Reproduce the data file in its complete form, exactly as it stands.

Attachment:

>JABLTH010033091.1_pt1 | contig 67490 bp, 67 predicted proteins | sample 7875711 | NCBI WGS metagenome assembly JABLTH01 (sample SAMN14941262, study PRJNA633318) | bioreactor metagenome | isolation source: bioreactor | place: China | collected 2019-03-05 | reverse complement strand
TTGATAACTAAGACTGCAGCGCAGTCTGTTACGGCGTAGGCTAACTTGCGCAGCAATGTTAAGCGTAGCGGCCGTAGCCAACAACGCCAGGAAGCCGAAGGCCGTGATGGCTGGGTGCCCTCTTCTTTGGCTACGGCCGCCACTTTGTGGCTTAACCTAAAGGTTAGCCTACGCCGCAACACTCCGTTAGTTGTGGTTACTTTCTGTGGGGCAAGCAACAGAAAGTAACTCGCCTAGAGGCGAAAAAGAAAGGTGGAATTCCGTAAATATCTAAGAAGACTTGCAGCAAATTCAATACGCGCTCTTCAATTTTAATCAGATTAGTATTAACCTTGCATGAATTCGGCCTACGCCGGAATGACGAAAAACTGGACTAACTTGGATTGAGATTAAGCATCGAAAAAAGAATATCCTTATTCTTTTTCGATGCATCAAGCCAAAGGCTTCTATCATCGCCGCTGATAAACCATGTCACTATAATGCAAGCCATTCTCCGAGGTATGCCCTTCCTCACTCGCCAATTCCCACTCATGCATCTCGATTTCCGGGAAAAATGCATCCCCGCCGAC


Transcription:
>JABLTH010033091.1_pt1 | contig 67490 bp, 67 predicted proteins | sample 7875711 | NCBI WGS metagenome assembly JABLTH01 (sample SAMN14941262, study PRJNA633318) | bioreactor metagenome | isolation source: bioreactor | place: China | collected 2019-03-05 | reverse complement strand
TTGATAACTAAGACTGCAGCGCAGTCTGTTACGGCGTAGGCTAACTTGCGCAGCAATGTTAAGCGTAGCGGCCGTAGCCAACAACGCCAGGAAGCCGAAGGCCGTGATGGCTGGGTGCCCTCTTCTTTGGCTACGGCCGCCACTTTGTGGCTTAACCTAAAGGTTAGCCTACGCCGCAACACTCCGTTAGTTGTGGTTACTTTCTGTGGGGCAAGCAACAGAAAGTAACTCGCCTAGAGGCGAAAAAGAAAGGTGGAATTCCGTAAATATCTAAGAAGACTTGCAGCAAATTCAATACGCGCTCTTCAATTTTAATCAGATTAGTATTAACCTTGCATGAATTCGGCCTACGCCGGAATGACGAAAAACTGGACTAACTTGGATTGAGATTAAGCATCGAAAAAAGAATATCCTTATTCTTTTTCGATGCATCAAGCCAAAGGCTTCTATCATCGCCGCTGATAAACCATGTCACTATAATGCAAGCCATTCTCCGAGGTATGCCCTTCCTCACTCGCCAATTCCCACTCATGCATCTCGATTTCCGGGAAAAATGCATCCCCGCCGAC